A federal appeals court has shoved the antitrust case against Microsoft into reverse, ruling a new trial judge must take over the case in which US District Court Judge Penfield Jackson had ordered the breakup of the nation's biggest software company.
The appellate court set aside Jackson's remedy of breaking up Microsoft into two separate companies (for operating systems and applications). But the seven-judge panel upheld the finding that the software giant illegally tried to maintain a monopoly with its Windows operating systems.
"We vacate the Final Judgment on remedies, because the trial judge engaged in impermissible ex parte contacts by holding secret interviews with members of the media and made numerous offensive comments about Microsoft officials in public statements outside of the courtroom, giving rise to an appearance of partiality," says the ruling by the US Court of Appeals for the District of Columbia.
There is no immediate comment from Microsoft or federal prosecutors.
Comments disparaging Microsoft and its attorney, made by the federal district judge, apparently convinced the appeals court that Jackson could not remain unbiased if the case returned to his Washington, D.C. courtroom.
Observers unsurprised, undeterred
The ouster wasn't a big surprise.
"We can't be surprised by this decision in reaction to Judge Jackson's conduct, which was widely criticised at the time and now has also been criticised by the Court of Appeals," comments Ken Wasch, president of the Software & Information Industry Association.
"But let's keep our eye on the ball. Two of the three causes of action in this case were upheld and it's being remanded to a new judge for review of the remedies," Wasch says. "We believe this holds great promise."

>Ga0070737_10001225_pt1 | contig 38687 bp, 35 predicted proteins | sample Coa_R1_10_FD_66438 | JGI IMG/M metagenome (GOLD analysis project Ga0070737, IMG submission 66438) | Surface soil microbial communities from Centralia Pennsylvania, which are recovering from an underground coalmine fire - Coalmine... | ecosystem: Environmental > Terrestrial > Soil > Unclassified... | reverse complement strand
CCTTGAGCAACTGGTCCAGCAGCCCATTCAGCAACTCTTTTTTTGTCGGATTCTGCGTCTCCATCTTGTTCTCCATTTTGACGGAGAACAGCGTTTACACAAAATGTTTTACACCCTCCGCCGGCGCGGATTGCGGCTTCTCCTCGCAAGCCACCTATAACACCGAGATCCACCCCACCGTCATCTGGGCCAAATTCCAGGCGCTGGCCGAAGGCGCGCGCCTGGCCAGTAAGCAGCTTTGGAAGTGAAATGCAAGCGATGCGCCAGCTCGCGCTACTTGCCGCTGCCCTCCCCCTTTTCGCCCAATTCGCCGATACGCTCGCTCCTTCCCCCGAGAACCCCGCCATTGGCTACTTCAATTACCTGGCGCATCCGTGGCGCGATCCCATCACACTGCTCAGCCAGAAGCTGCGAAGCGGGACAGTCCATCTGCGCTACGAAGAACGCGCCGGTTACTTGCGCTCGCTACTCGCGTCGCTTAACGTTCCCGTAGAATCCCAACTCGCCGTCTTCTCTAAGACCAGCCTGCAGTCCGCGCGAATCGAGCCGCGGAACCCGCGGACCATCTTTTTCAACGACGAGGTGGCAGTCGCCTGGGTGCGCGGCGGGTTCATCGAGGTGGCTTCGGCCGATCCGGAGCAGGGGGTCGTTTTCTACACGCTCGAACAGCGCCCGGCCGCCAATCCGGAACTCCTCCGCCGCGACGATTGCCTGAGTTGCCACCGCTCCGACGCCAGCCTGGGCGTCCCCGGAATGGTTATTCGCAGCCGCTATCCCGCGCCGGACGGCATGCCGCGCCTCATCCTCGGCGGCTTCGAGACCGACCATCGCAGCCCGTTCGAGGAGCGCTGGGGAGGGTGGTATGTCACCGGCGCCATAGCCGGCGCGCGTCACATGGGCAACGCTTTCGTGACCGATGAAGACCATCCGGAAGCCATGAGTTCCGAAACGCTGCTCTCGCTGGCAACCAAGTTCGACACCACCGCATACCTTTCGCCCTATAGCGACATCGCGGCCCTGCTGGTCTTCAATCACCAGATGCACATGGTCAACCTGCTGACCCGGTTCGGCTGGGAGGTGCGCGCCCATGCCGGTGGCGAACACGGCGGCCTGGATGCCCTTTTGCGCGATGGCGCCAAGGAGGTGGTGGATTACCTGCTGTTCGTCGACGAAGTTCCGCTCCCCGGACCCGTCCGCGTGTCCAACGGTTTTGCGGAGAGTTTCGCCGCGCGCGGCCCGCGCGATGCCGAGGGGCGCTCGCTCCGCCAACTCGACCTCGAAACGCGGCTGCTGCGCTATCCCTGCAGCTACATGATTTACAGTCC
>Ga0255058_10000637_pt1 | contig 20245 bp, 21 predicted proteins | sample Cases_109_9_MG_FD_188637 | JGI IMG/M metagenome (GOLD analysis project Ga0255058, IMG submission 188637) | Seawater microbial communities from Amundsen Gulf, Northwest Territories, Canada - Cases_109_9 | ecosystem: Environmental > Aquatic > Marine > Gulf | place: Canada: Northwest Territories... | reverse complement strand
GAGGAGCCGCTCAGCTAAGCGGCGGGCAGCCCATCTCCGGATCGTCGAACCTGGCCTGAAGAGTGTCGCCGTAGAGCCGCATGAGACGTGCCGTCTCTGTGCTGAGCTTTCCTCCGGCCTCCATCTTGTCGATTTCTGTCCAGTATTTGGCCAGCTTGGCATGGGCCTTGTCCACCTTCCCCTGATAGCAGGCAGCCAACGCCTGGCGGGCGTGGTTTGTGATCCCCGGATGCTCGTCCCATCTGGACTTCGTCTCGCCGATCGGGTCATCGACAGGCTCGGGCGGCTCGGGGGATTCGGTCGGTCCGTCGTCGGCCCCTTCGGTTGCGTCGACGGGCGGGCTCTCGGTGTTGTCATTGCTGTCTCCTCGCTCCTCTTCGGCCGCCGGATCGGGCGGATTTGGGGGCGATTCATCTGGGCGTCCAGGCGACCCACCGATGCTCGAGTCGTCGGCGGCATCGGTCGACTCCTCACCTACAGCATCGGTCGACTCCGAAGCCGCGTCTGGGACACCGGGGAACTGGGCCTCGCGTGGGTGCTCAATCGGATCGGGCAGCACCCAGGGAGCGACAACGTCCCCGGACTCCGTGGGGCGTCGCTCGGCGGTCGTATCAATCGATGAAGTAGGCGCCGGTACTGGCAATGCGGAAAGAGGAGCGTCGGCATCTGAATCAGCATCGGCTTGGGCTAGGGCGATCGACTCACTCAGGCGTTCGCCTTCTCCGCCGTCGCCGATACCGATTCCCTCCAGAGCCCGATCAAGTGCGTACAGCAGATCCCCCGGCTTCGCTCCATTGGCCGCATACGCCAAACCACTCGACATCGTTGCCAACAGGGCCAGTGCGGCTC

The Computer & Communications Industry Association also applauds the court's action in one of the most important antitrust cases in US history.
"Today's ruling by the Appeals Court is a powerful statement because it underlines the reality that even the 'new economy' cannot be based on lawless anticompetitive behaviour," says CCIA President Ed Black. "A monopoly company may not practice predation, nor institute other exclusionary barriers to competition."
Microsoft's still a monopoly
Under US antitrust law, it is not illegal for a company to be a monopoly, but it is against the law for a monopolist to engage in anticompetitive behaviour.
The US Department of Justice and a group of state attorneys general filed the federal lawsuit three years ago. They argued that Microsoft has illegally used the power it has garnered because Windows is used in the vast majority of computers globally. They contend Microsoft used that power to illegally make inroads into other markets and squelch competitors.
The appeals court says that Microsoft's appeal fails to challenge the factual findings from the district court. It also fails to argue that Jackson's findings in the case did not support his conclusions, the appeals decision says.
That failure "infects many of the company's monopoly power claims" in its appeal, the ruling found, covering examples point by point, paying particular attention to the issue of middleware, the court says.